Unfortunately, many of my friends who’ve left the faith haven’t found what they were looking for. In search of freedom, they’ve found only bondage to a lifeless system of individualism, consumerism, and a new, secular judgmentalism. But those who’ve stayed when it’s grown hard, or who’ve been hurt in the past but tried again in another community—they have often been so glad just a few years later.
He sounds just like a multi-level marketing hun: success is right around the corner! Or a gambling addict. Or, I dunno, a pastor who derives his entire income from people attending and participating in his church.
He doesn’t know that everyone who stays is glad “just a few years later.” If anything, anyone saying that is simply expressing survivors’ bias. Most folks who couldn’t say that have already left. Of those still at the church and still experiencing toxic community, they don’t tend to feel safe in saying what they really think.
But he sure feels comfortable threatening people with never finding good friends ever again if they leave evangelical church culture behind.
I can see how that threat might really rattle people who have bought into evangelicals’ strawmen about non-Christians. At least, till they break free and see what life is really like on the outside.
I’ll end my analysis here: if a god actually needed people to participate in evangelical church culture to become who he wanted them to be, then he’d be an evil god and not humanity’s friend.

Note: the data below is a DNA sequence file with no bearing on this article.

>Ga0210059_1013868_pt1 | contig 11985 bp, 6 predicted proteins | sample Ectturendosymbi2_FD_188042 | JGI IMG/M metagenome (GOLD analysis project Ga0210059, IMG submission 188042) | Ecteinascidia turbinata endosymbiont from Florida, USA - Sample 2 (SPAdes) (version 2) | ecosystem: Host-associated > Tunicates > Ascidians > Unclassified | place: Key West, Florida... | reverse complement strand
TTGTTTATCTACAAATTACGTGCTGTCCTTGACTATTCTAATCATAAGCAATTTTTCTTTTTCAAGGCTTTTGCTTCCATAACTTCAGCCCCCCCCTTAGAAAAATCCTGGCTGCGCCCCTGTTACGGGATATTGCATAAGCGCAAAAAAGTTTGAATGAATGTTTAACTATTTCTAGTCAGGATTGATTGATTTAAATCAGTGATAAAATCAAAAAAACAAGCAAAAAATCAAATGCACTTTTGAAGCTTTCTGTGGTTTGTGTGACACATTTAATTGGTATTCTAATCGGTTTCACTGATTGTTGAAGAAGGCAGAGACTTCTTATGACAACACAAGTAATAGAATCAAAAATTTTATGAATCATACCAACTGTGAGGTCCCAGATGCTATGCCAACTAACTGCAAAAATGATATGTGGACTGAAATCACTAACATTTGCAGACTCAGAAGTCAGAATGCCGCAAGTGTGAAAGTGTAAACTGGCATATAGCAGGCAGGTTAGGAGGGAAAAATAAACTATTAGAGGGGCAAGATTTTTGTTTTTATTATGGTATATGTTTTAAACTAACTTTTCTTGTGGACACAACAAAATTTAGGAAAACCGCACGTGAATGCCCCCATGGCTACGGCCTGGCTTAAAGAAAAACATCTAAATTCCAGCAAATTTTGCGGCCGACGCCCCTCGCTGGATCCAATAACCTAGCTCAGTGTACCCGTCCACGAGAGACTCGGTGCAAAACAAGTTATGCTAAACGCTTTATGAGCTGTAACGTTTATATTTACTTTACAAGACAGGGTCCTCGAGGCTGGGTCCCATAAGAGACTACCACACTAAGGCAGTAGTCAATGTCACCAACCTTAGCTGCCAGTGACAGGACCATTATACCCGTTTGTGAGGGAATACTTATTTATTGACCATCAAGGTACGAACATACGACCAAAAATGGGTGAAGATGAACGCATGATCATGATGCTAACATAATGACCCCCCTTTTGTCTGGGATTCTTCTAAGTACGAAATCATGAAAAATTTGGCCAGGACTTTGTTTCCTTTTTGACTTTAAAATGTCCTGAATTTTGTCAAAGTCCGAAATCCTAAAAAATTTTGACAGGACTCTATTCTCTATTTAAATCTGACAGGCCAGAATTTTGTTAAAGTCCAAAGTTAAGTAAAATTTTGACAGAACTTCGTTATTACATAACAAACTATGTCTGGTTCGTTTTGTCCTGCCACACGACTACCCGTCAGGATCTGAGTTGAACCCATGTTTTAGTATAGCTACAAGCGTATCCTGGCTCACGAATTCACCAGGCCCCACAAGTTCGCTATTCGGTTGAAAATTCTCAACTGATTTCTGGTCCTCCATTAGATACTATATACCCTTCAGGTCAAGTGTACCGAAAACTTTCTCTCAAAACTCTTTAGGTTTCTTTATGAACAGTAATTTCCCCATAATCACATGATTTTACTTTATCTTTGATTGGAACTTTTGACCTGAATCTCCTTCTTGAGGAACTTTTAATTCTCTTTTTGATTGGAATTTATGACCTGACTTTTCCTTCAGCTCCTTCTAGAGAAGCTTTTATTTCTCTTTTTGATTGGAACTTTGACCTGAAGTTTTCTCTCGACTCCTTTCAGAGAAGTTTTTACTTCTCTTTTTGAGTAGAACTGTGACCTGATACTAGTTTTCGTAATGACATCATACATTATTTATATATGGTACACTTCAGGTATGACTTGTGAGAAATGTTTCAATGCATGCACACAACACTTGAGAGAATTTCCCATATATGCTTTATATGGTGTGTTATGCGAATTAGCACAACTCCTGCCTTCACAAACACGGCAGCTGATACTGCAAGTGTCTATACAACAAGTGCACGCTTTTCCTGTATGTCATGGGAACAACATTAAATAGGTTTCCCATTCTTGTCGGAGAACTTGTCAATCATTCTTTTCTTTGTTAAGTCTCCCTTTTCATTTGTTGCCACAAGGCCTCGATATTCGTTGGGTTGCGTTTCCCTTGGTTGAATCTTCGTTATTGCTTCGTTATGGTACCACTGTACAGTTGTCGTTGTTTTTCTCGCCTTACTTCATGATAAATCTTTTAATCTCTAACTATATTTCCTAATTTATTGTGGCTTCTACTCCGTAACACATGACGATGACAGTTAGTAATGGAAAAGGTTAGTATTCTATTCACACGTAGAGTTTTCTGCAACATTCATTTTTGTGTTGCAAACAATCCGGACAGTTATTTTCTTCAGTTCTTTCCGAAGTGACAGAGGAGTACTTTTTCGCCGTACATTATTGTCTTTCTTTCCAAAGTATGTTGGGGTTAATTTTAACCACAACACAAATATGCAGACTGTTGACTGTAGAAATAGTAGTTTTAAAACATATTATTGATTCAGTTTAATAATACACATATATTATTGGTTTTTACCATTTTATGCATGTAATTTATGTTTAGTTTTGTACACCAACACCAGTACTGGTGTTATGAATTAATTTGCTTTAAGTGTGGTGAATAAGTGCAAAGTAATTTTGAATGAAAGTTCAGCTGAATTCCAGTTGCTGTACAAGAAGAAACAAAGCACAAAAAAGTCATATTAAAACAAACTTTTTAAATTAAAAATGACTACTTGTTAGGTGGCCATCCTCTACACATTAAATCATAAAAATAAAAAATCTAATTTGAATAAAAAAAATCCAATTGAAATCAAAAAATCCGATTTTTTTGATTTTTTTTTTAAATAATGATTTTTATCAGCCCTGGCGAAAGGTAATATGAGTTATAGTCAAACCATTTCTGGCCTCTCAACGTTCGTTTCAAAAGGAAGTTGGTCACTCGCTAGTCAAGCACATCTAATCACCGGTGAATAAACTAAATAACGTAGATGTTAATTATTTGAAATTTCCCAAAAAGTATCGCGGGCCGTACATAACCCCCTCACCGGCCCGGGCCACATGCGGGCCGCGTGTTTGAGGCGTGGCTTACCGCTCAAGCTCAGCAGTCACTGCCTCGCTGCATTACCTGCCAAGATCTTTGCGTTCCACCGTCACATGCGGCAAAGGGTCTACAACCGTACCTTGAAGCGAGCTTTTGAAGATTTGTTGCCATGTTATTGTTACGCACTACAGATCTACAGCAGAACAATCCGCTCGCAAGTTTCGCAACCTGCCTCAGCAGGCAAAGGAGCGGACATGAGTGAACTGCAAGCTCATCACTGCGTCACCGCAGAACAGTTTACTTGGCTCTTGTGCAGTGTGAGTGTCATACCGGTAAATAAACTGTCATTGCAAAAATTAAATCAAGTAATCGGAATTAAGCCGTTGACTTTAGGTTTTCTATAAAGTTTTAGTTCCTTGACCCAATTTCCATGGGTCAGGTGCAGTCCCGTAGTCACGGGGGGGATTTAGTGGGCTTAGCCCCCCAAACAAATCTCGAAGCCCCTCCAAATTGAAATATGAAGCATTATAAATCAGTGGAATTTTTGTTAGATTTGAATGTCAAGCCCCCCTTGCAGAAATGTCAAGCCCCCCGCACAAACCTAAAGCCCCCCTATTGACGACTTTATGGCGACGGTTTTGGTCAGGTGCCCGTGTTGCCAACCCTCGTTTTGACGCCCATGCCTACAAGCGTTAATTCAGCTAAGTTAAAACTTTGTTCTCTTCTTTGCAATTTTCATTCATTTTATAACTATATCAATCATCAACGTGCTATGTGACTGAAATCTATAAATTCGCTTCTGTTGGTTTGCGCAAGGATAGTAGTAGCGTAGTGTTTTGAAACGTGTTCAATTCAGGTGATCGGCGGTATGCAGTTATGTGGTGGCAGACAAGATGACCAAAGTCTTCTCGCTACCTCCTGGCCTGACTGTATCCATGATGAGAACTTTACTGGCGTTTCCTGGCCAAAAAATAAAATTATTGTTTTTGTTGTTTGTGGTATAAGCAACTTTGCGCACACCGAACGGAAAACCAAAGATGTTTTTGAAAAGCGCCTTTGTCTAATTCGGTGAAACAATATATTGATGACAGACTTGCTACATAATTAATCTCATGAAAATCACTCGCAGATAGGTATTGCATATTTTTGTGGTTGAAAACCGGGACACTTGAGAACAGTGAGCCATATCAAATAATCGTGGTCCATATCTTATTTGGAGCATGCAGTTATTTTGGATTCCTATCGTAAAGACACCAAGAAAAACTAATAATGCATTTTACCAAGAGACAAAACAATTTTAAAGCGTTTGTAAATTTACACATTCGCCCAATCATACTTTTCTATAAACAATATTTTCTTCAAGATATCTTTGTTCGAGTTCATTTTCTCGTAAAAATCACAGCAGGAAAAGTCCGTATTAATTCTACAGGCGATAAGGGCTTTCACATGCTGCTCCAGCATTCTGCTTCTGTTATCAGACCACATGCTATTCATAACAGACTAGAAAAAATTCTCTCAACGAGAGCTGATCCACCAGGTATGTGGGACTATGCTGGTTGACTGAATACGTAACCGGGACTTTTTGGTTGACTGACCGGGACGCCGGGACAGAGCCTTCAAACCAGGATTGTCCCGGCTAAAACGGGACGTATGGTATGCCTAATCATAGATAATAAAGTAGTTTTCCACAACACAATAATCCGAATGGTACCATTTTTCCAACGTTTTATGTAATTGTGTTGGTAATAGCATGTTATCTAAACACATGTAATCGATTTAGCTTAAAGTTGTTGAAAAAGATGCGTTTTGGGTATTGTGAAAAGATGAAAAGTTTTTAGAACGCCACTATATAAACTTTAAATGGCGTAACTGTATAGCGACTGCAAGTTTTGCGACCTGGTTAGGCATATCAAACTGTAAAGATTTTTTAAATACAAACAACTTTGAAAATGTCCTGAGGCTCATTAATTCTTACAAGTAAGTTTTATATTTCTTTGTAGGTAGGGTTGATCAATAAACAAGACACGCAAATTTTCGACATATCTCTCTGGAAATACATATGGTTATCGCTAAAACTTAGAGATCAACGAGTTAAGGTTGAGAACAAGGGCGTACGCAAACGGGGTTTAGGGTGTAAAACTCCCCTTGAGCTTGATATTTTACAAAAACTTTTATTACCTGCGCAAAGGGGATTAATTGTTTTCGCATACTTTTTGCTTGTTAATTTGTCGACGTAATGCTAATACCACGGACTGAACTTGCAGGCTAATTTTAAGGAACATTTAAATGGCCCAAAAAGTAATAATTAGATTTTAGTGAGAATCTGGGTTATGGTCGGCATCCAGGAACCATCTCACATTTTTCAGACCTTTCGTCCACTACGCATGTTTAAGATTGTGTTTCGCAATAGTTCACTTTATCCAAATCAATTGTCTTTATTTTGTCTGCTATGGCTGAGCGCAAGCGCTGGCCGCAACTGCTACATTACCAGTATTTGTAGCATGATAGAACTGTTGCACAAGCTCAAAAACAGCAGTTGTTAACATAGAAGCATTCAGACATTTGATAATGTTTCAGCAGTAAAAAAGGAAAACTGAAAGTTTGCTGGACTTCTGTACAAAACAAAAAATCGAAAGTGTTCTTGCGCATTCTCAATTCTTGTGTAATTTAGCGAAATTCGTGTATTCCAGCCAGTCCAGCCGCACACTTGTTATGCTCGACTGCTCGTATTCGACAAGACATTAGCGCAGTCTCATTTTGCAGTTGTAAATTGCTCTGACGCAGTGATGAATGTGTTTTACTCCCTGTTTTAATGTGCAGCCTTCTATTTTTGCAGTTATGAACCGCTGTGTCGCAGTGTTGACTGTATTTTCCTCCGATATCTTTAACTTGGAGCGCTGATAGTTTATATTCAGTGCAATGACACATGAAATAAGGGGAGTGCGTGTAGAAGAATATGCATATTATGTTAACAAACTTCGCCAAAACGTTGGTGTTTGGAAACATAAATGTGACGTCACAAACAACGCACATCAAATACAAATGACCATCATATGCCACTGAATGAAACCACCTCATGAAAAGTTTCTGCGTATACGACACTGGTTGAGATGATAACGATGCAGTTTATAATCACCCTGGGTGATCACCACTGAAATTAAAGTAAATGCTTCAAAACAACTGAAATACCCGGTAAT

The topsy-turvy mess that is Before You Lose Your Faith
What. A. Goddamned. Mess.
Gosh, this book tells us, there sure are a lot of evangelical groups, especially hard-right culture-warrior uber-Calvinist groups, that abuse people nonstop. But you must be part of a group. If you’re not, Jesus won’t be able to mold you the way he wants. Of course, an abusive group won’t do that either. So if you discover that your group abuses you, then obviously you’ll leave and find another.
If that one abuses you too, you have to leave and join another. And another. And another.
Or you can totally make your own, which totally won’t be subject to exactly the same cultural forces that the abusive groups experience, even if the group works under pastors who learned leadership from the worst-of-the-worst abusive asshats their religion has to offer. I guess if that handmade vs boughten group abuses you too, you can go make another. And another.
At no point will King Jeremy Linneman graciously allow you to opt out of church culture entirely. Or to write off hard-right, culture-war-focused, uber-Calvinist evangelicalism as a sick and broken system that is obviously not what Jesus wants for his ant farm followers. Oh nooooo! You can’t do that for sure.
If you ever did that, you’d never, ever find good friends again. Ever. Ever ever.
So says the guy who represents a religion full of toxic, sick, broken, abusive groups just dying to find new victims.
And he’d be the first to tell you that he knows what’s best for you.